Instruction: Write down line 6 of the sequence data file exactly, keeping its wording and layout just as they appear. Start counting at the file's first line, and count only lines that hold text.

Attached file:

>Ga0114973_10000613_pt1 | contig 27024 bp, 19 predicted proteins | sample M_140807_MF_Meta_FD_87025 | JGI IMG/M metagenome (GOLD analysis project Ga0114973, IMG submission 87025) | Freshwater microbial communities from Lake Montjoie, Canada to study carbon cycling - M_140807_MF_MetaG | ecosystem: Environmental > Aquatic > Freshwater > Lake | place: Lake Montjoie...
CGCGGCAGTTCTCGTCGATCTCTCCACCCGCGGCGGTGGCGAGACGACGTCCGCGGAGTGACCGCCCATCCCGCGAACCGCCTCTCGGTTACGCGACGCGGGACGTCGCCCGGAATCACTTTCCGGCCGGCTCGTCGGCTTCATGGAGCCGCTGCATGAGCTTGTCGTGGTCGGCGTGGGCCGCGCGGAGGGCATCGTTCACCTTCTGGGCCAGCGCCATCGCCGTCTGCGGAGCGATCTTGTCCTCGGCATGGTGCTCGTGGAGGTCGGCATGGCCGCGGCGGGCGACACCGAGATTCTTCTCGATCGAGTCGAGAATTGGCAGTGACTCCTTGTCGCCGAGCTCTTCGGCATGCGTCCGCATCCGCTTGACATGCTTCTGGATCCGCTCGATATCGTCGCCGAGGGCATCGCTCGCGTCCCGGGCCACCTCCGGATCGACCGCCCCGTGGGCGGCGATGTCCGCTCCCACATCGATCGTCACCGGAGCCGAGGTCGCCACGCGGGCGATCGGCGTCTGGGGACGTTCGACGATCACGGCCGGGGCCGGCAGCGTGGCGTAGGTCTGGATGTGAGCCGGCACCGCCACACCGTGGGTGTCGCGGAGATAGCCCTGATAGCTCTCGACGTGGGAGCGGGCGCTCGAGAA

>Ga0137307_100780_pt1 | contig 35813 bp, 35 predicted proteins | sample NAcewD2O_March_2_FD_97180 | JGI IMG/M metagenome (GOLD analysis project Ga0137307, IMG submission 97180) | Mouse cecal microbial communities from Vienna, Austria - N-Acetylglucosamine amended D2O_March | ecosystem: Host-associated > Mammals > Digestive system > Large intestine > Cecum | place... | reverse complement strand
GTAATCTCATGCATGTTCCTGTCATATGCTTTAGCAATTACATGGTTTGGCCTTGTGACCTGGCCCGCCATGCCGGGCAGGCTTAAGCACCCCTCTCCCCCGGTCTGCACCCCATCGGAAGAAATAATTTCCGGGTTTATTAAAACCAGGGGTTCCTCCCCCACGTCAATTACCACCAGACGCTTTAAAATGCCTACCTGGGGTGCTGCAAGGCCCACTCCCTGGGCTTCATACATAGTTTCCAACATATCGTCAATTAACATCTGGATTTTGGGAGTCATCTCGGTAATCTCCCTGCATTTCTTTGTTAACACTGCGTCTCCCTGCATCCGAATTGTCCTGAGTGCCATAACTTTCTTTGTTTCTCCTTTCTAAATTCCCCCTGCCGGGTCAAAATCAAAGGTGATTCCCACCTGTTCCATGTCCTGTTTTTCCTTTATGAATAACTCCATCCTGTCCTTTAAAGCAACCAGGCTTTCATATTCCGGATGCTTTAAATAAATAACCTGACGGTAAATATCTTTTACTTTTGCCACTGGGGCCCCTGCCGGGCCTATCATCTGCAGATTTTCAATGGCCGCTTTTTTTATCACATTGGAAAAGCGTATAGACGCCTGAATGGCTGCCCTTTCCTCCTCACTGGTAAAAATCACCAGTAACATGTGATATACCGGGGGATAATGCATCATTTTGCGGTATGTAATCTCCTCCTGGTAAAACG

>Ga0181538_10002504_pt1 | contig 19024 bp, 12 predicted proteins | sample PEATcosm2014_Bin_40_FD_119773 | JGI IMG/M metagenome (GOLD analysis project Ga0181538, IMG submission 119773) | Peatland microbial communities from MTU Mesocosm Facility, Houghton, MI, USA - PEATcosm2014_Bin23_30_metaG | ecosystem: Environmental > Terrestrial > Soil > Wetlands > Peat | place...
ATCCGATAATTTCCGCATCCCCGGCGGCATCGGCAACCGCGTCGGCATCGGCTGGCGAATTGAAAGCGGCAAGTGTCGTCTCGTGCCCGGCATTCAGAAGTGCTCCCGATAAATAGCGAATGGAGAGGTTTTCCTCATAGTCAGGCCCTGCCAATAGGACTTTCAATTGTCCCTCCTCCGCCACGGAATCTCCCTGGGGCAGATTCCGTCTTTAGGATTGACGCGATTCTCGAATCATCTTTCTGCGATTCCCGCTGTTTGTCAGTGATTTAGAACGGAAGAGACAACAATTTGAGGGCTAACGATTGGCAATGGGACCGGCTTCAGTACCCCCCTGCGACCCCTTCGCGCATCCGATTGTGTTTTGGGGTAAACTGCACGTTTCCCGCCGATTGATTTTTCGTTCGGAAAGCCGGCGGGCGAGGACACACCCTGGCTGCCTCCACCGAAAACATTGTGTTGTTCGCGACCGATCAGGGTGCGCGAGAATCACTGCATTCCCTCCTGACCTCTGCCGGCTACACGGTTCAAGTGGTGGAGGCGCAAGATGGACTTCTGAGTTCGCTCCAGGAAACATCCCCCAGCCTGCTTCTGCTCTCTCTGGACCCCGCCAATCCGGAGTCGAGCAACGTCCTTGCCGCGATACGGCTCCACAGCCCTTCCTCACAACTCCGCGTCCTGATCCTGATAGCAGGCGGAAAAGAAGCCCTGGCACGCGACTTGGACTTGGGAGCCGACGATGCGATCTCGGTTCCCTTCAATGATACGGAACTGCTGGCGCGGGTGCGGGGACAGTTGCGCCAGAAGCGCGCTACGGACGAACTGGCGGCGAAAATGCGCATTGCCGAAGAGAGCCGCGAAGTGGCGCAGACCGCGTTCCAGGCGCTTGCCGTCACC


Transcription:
ATCCGATAATTTCCGCATCCCCGGCGGCATCGGCAACCGCGTCGGCATCGGCTGGCGAATTGAAAGCGGCAAGTGTCGTCTCGTGCCCGGCATTCAGAAGTGCTCCCGATAAATAGCGAATGGAGAGGTTTTCCTCATAGTCAGGCCCTGCCAATAGGACTTTCAATTGTCCCTCCTCCGCCACGGAATCTCCCTGGGGCAGATTCCGTCTTTAGGATTGACGCGATTCTCGAATCATCTTTCTGCGATTCCCGCTGTTTGTCAGTGATTTAGAACGGAAGAGACAACAATTTGAGGGCTAACGATTGGCAATGGGACCGGCTTCAGTACCCCCCTGCGACCCCTTCGCGCATCCGATTGTGTTTTGGGGTAAACTGCACGTTTCCCGCCGATTGATTTTTCGTTCGGAAAGCCGGCGGGCGAGGACACACCCTGGCTGCCTCCACCGAAAACATTGTGTTGTTCGCGACCGATCAGGGTGCGCGAGAATCACTGCATTCCCTCCTGACCTCTGCCGGCTACACGGTTCAAGTGGTGGAGGCGCAAGATGGACTTCTGAGTTCGCTCCAGGAAACATCCCCCAGCCTGCTTCTGCTCTCTCTGGACCCCGCCAATCCGGAGTCGAGCAACGTCCTTGCCGCGATACGGCTCCACAGCCCTTCCTCACAACTCCGCGTCCTGATCCTGATAGCAGGCGGAAAAGAAGCCCTGGCACGCGACTTGGACTTGGGAGCCGACGATGCGATCTCGGTTCCCTTCAATGATACGGAACTGCTGGCGCGGGTGCGGGGACAGTTGCGCCAGAAGCGCGCTACGGACGAACTGGCGGCGAAAATGCGCATTGCCGAAGAGAGCCGCGAAGTGGCGCAGACCGCGTTCCAGGCGCTTGCCGTCACC